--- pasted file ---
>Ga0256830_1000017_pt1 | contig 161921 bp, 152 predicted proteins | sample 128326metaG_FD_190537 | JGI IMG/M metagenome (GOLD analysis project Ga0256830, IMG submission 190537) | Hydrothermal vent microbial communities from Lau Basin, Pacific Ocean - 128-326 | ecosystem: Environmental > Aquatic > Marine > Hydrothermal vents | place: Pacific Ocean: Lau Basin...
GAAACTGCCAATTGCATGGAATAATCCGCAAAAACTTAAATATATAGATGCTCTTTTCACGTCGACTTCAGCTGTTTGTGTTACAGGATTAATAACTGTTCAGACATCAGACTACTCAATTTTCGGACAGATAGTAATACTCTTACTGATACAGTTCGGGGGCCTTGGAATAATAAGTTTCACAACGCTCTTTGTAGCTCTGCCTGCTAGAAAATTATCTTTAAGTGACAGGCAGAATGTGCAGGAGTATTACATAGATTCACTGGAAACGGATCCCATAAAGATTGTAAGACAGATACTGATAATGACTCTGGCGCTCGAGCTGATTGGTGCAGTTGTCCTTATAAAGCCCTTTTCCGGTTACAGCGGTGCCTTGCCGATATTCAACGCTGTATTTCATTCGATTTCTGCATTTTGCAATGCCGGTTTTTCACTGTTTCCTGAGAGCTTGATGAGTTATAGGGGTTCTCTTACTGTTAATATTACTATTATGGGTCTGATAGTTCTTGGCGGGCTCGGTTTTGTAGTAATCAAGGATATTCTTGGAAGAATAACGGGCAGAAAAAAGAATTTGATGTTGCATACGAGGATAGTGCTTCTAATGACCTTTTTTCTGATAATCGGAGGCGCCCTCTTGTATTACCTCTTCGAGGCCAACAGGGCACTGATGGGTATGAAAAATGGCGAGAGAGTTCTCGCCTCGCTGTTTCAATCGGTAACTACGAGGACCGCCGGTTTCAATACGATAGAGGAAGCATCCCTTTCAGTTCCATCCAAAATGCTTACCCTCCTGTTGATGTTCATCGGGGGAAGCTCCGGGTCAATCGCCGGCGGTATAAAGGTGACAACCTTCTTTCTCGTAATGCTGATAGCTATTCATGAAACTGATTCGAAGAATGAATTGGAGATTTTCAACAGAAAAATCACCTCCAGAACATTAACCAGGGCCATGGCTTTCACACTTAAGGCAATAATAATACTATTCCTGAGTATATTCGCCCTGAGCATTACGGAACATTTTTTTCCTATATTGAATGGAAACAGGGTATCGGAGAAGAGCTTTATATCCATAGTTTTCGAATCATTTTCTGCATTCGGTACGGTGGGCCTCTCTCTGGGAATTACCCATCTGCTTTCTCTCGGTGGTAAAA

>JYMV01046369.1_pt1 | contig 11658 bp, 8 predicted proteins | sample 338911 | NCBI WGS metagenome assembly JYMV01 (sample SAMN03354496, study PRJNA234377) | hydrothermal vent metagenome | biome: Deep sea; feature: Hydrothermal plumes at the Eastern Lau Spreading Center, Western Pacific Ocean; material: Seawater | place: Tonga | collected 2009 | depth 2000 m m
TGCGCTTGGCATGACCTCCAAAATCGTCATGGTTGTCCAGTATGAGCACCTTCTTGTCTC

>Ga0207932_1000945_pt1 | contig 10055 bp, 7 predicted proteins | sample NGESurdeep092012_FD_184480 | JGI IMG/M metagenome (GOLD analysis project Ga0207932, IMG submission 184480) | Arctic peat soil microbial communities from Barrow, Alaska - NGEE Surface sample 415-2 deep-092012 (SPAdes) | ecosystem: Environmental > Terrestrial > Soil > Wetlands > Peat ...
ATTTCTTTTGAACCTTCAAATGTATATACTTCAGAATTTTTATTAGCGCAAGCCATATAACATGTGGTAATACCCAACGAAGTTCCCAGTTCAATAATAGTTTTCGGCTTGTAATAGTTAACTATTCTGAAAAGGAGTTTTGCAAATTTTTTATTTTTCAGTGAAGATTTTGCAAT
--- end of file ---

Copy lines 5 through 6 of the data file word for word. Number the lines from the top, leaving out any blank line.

>Ga0207932_1000945_pt1 | contig 10055 bp, 7 predicted proteins | sample NGESurdeep092012_FD_184480 | JGI IMG/M metagenome (GOLD analysis project Ga0207932, IMG submission 184480) | Arctic peat soil microbial communities from Barrow, Alaska - NGEE Surface sample 415-2 deep-092012 (SPAdes) | ecosystem: Environmental > Terrestrial > Soil > Wetlands > Peat ...
ATTTCTTTTGAACCTTCAAATGTATATACTTCAGAATTTTTATTAGCGCAAGCCATATAACATGTGGTAATACCCAACGAAGTTCCCAGTTCAATAATAGTTTTCGGCTTGTAATAGTTAACTATTCTGAAAAGGAGTTTTGCAAATTTTTTATTTTTCAGTGAAGATTTTGCAAT